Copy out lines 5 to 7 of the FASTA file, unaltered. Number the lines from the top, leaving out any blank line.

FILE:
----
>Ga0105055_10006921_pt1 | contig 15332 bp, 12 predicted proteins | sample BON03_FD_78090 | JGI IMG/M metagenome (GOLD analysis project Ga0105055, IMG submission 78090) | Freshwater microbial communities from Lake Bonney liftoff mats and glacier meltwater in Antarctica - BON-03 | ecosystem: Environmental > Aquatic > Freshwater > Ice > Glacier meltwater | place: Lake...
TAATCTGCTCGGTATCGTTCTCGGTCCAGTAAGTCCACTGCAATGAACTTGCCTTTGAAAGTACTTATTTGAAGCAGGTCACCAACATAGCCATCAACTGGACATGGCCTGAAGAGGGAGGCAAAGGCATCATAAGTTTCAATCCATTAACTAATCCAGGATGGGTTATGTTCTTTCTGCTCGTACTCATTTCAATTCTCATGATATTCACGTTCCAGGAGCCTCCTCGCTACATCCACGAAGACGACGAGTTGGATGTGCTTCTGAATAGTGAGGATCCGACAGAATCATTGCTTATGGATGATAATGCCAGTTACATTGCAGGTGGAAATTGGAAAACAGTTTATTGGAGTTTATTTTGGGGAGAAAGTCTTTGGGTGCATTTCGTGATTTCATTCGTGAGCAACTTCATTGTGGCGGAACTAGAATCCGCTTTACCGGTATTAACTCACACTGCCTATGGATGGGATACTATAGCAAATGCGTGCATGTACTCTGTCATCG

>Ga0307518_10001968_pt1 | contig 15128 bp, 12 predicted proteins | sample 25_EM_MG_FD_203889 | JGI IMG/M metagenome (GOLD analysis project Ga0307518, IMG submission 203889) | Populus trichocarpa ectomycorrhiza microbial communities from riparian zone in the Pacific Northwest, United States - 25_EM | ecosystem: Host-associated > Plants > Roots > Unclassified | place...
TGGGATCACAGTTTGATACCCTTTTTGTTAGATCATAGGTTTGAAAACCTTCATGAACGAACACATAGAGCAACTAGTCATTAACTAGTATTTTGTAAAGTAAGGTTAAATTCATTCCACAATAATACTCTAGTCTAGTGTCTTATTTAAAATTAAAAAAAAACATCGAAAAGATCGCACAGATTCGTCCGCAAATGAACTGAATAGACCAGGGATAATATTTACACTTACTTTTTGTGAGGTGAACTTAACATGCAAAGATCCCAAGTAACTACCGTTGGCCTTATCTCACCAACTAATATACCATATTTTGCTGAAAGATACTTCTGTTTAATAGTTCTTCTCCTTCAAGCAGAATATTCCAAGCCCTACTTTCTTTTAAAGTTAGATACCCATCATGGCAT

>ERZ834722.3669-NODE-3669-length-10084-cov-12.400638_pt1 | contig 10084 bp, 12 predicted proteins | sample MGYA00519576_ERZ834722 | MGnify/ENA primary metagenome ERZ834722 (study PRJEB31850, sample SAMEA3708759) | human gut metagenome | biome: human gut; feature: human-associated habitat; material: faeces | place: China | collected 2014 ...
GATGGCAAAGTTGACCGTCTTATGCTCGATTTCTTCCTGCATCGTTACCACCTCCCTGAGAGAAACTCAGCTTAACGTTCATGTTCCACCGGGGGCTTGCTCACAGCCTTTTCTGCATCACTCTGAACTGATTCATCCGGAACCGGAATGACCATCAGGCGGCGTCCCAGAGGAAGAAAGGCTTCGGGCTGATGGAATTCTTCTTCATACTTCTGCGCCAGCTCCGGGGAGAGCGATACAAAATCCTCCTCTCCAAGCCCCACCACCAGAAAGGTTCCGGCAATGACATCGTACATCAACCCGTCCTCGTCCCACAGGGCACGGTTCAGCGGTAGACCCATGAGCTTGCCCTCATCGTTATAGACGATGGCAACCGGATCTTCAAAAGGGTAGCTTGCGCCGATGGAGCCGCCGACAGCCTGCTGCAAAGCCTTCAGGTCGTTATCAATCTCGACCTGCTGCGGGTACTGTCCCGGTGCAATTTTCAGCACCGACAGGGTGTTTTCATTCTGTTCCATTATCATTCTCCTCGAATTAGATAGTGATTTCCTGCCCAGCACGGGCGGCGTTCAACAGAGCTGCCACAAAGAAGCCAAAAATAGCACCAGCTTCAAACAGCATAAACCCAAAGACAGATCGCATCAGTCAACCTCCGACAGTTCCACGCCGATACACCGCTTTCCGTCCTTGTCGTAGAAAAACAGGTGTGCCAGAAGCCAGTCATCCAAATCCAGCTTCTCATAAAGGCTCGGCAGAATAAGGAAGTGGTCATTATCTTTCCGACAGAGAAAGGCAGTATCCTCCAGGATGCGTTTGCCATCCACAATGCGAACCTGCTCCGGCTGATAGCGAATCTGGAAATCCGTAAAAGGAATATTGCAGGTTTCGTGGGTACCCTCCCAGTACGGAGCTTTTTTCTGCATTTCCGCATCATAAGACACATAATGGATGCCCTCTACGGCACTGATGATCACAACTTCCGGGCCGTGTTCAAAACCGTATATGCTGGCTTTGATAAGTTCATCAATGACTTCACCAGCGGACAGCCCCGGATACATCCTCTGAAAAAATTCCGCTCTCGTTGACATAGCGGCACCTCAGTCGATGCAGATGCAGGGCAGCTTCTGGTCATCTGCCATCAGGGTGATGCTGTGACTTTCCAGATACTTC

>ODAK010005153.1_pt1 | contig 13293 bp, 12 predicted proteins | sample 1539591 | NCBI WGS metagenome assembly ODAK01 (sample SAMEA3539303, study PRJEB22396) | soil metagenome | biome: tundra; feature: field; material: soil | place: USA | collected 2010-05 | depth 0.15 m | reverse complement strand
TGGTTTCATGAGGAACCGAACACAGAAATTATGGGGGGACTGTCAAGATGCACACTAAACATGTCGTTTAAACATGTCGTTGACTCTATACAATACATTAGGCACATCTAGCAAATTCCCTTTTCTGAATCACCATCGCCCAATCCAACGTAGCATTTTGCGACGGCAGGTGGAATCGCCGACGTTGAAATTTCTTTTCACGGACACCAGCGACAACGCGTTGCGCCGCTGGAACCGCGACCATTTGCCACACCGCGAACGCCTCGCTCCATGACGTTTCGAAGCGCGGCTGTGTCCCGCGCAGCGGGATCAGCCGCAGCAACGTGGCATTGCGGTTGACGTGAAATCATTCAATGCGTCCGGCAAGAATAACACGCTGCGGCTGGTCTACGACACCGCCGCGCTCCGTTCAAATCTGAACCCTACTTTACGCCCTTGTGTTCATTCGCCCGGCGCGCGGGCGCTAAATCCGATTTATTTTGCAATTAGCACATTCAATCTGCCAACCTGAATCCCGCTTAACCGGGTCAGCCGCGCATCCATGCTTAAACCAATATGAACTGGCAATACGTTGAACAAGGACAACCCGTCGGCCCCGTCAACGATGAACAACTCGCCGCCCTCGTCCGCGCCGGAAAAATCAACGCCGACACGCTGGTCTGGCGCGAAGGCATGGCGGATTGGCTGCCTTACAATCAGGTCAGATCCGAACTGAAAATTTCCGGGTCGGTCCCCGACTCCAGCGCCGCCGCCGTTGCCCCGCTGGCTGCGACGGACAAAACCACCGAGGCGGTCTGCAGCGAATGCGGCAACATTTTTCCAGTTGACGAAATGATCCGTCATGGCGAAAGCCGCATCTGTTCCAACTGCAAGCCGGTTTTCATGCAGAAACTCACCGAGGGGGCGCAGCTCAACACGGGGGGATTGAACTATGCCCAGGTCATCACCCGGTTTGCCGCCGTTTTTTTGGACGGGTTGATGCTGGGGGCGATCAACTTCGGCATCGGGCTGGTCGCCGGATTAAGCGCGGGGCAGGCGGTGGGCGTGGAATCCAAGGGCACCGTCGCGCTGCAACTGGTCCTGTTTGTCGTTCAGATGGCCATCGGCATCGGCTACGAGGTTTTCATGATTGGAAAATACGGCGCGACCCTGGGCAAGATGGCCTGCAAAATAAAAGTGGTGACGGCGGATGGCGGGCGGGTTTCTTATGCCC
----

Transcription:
>ERZ834722.3669-NODE-3669-length-10084-cov-12.400638_pt1 | contig 10084 bp, 12 predicted proteins | sample MGYA00519576_ERZ834722 | MGnify/ENA primary metagenome ERZ834722 (study PRJEB31850, sample SAMEA3708759) | human gut metagenome | biome: human gut; feature: human-associated habitat; material: faeces | place: China | collected 2014 ...
GATGGCAAAGTTGACCGTCTTATGCTCGATTTCTTCCTGCATCGTTACCACCTCCCTGAGAGAAACTCAGCTTAACGTTCATGTTCCACCGGGGGCTTGCTCACAGCCTTTTCTGCATCACTCTGAACTGATTCATCCGGAACCGGAATGACCATCAGGCGGCGTCCCAGAGGAAGAAAGGCTTCGGGCTGATGGAATTCTTCTTCATACTTCTGCGCCAGCTCCGGGGAGAGCGATACAAAATCCTCCTCTCCAAGCCCCACCACCAGAAAGGTTCCGGCAATGACATCGTACATCAACCCGTCCTCGTCCCACAGGGCACGGTTCAGCGGTAGACCCATGAGCTTGCCCTCATCGTTATAGACGATGGCAACCGGATCTTCAAAAGGGTAGCTTGCGCCGATGGAGCCGCCGACAGCCTGCTGCAAAGCCTTCAGGTCGTTATCAATCTCGACCTGCTGCGGGTACTGTCCCGGTGCAATTTTCAGCACCGACAGGGTGTTTTCATTCTGTTCCATTATCATTCTCCTCGAATTAGATAGTGATTTCCTGCCCAGCACGGGCGGCGTTCAACAGAGCTGCCACAAAGAAGCCAAAAATAGCACCAGCTTCAAACAGCATAAACCCAAAGACAGATCGCATCAGTCAACCTCCGACAGTTCCACGCCGATACACCGCTTTCCGTCCTTGTCGTAGAAAAACAGGTGTGCCAGAAGCCAGTCATCCAAATCCAGCTTCTCATAAAGGCTCGGCAGAATAAGGAAGTGGTCATTATCTTTCCGACAGAGAAAGGCAGTATCCTCCAGGATGCGTTTGCCATCCACAATGCGAACCTGCTCCGGCTGATAGCGAATCTGGAAATCCGTAAAAGGAATATTGCAGGTTTCGTGGGTACCCTCCCAGTACGGAGCTTTTTTCTGCATTTCCGCATCATAAGACACATAATGGATGCCCTCTACGGCACTGATGATCACAACTTCCGGGCCGTGTTCAAAACCGTATATGCTGGCTTTGATAAGTTCATCAATGACTTCACCAGCGGACAGCCCCGGATACATCCTCTGAAAAAATTCCGCTCTCGTTGACATAGCGGCACCTCAGTCGATGCAGATGCAGGGCAGCTTCTGGTCATCTGCCATCAGGGTGATGCTGTGACTTTCCAGATACTTC

>ODAK010005153.1_pt1 | contig 13293 bp, 12 predicted proteins | sample 1539591 | NCBI WGS metagenome assembly ODAK01 (sample SAMEA3539303, study PRJEB22396) | soil metagenome | biome: tundra; feature: field; material: soil | place: USA | collected 2010-05 | depth 0.15 m | reverse complement strand